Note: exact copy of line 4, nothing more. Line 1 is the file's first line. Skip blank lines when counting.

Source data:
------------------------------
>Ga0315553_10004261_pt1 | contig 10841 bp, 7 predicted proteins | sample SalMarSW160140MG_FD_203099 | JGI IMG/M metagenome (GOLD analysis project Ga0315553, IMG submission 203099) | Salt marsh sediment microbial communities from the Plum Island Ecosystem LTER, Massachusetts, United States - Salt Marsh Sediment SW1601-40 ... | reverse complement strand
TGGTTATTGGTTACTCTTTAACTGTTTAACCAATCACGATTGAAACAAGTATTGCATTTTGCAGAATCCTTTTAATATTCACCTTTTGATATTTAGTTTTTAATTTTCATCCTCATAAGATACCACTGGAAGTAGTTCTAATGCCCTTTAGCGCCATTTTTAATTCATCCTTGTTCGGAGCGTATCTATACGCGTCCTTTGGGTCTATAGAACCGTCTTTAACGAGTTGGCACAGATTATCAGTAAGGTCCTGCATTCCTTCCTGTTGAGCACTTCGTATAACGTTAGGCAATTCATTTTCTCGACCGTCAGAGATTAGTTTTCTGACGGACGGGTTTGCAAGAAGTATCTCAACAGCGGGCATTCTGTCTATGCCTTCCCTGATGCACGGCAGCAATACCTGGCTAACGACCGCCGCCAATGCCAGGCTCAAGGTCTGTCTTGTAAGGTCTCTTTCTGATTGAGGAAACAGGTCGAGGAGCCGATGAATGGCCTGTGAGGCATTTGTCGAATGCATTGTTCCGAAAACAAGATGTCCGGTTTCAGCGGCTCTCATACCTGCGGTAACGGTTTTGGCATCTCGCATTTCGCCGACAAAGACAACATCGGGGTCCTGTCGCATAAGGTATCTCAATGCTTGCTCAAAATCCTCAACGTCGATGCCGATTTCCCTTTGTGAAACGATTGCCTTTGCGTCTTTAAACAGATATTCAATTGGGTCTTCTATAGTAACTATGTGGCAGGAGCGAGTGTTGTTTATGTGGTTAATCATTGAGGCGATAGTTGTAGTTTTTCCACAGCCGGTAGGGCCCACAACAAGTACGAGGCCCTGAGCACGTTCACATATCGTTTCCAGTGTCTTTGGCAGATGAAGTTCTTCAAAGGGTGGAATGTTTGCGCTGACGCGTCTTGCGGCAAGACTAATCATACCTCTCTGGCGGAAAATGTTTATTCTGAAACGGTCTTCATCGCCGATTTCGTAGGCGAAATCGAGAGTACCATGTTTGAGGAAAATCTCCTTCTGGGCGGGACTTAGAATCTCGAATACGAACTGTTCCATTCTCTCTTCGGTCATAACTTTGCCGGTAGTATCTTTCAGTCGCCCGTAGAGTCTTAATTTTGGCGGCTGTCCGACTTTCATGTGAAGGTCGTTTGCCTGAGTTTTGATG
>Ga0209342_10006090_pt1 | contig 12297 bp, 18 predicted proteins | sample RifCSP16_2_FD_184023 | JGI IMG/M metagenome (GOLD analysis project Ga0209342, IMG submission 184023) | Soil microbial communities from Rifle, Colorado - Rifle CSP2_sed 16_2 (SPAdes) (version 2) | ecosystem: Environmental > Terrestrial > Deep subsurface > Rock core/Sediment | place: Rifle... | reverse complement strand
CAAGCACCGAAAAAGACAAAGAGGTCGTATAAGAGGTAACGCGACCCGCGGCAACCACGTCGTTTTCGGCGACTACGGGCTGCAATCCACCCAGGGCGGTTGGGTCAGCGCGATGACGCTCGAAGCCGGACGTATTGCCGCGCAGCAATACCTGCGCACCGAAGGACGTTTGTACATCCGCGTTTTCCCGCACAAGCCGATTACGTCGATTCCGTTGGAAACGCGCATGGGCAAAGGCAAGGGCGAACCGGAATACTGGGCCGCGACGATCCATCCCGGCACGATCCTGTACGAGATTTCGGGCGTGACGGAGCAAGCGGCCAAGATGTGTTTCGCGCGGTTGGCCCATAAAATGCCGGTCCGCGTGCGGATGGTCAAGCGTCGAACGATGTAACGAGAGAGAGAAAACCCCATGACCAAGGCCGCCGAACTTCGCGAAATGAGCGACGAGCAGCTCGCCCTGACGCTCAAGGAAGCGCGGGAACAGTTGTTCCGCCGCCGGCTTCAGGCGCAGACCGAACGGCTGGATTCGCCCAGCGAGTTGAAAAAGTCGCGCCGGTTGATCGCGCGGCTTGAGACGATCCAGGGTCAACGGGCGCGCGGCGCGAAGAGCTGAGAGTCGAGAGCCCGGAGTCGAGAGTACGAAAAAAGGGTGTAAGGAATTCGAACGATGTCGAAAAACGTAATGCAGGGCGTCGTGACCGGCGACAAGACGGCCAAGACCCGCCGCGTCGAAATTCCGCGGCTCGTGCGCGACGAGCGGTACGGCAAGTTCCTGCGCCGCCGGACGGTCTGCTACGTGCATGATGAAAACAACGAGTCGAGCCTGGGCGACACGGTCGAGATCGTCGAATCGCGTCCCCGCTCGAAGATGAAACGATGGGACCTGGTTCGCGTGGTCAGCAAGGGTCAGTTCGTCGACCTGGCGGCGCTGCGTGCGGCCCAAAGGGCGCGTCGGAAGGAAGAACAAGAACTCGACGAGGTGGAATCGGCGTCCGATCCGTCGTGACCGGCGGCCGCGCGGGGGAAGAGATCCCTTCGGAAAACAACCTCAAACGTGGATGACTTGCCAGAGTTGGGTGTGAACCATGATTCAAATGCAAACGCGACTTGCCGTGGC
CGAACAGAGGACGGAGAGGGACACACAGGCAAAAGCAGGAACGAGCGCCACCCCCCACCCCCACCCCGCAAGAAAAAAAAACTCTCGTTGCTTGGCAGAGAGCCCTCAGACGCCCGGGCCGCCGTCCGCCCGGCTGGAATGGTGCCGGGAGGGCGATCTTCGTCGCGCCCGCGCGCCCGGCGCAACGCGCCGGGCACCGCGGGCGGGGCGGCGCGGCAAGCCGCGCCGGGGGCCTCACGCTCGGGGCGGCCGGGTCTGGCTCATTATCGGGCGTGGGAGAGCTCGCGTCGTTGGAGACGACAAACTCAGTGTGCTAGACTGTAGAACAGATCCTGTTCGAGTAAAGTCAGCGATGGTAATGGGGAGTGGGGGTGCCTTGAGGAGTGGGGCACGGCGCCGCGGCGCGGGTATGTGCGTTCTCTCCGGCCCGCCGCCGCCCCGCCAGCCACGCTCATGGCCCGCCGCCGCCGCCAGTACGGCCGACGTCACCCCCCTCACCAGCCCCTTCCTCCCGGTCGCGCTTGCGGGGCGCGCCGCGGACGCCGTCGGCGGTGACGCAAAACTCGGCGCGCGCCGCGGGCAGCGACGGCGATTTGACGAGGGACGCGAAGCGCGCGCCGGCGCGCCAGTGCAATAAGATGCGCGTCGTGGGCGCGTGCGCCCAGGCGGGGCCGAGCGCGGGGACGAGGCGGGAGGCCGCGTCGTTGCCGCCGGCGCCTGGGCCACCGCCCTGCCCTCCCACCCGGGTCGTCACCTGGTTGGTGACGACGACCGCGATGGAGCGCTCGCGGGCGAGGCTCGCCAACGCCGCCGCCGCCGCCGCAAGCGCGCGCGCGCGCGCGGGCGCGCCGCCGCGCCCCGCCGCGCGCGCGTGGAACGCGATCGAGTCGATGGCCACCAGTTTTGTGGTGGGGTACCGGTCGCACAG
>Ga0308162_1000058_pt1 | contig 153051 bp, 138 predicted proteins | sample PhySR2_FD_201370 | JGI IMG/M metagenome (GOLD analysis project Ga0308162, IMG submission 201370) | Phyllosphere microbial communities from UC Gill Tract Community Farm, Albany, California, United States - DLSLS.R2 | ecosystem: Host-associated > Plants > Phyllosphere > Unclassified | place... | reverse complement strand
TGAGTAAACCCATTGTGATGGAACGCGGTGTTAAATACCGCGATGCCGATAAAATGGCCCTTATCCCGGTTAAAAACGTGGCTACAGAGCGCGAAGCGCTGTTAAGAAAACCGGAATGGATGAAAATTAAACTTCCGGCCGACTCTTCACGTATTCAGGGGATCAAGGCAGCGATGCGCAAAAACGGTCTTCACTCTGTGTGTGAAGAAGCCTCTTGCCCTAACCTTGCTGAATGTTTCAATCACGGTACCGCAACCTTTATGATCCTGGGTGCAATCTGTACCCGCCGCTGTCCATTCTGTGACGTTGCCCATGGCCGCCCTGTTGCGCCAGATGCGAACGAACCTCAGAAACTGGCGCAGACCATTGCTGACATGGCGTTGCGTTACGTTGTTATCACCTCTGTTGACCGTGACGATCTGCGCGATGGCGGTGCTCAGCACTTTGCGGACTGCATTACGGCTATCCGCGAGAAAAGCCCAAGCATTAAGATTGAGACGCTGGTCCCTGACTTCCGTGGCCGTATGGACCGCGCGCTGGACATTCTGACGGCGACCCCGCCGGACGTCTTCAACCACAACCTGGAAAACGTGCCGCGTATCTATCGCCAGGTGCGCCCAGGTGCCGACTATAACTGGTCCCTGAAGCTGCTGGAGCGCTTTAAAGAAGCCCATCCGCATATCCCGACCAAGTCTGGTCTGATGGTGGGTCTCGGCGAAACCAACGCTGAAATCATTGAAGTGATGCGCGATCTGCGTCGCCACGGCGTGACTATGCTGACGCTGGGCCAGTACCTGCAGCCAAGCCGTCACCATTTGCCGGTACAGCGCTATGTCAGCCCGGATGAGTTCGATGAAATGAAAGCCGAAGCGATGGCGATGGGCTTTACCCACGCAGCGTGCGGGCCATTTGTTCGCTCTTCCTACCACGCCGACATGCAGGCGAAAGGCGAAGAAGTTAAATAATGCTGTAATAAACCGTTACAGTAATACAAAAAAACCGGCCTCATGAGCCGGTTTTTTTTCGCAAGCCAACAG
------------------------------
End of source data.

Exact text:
CAAGCACCGAAAAAGACAAAGAGGTCGTATAAGAGGTAACGCGACCCGCGGCAACCACGTCGTTTTCGGCGACTACGGGCTGCAATCCACCCAGGGCGGTTGGGTCAGCGCGATGACGCTCGAAGCCGGACGTATTGCCGCGCAGCAATACCTGCGCACCGAAGGACGTTTGTACATCCGCGTTTTCCCGCACAAGCCGATTACGTCGATTCCGTTGGAAACGCGCATGGGCAAAGGCAAGGGCGAACCGGAATACTGGGCCGCGACGATCCATCCCGGCACGATCCTGTACGAGATTTCGGGCGTGACGGAGCAAGCGGCCAAGATGTGTTTCGCGCGGTTGGCCCATAAAATGCCGGTCCGCGTGCGGATGGTCAAGCGTCGAACGATGTAACGAGAGAGAGAAAACCCCATGACCAAGGCCGCCGAACTTCGCGAAATGAGCGACGAGCAGCTCGCCCTGACGCTCAAGGAAGCGCGGGAACAGTTGTTCCGCCGCCGGCTTCAGGCGCAGACCGAACGGCTGGATTCGCCCAGCGAGTTGAAAAAGTCGCGCCGGTTGATCGCGCGGCTTGAGACGATCCAGGGTCAACGGGCGCGCGGCGCGAAGAGCTGAGAGTCGAGAGCCCGGAGTCGAGAGTACGAAAAAAGGGTGTAAGGAATTCGAACGATGTCGAAAAACGTAATGCAGGGCGTCGTGACCGGCGACAAGACGGCCAAGACCCGCCGCGTCGAAATTCCGCGGCTCGTGCGCGACGAGCGGTACGGCAAGTTCCTGCGCCGCCGGACGGTCTGCTACGTGCATGATGAAAACAACGAGTCGAGCCTGGGCGACACGGTCGAGATCGTCGAATCGCGTCCCCGCTCGAAGATGAAACGATGGGACCTGGTTCGCGTGGTCAGCAAGGGTCAGTTCGTCGACCTGGCGGCGCTGCGTGCGGCCCAAAGGGCGCGTCGGAAGGAAGAACAAGAACTCGACGAGGTGGAATCGGCGTCCGATCCGTCGTGACCGGCGGCCGCGCGGGGGAAGAGATCCCTTCGGAAAACAACCTCAAACGTGGATGACTTGCCAGAGTTGGGTGTGAACCATGATTCAAATGCAAACGCGACTTGCCGTGGC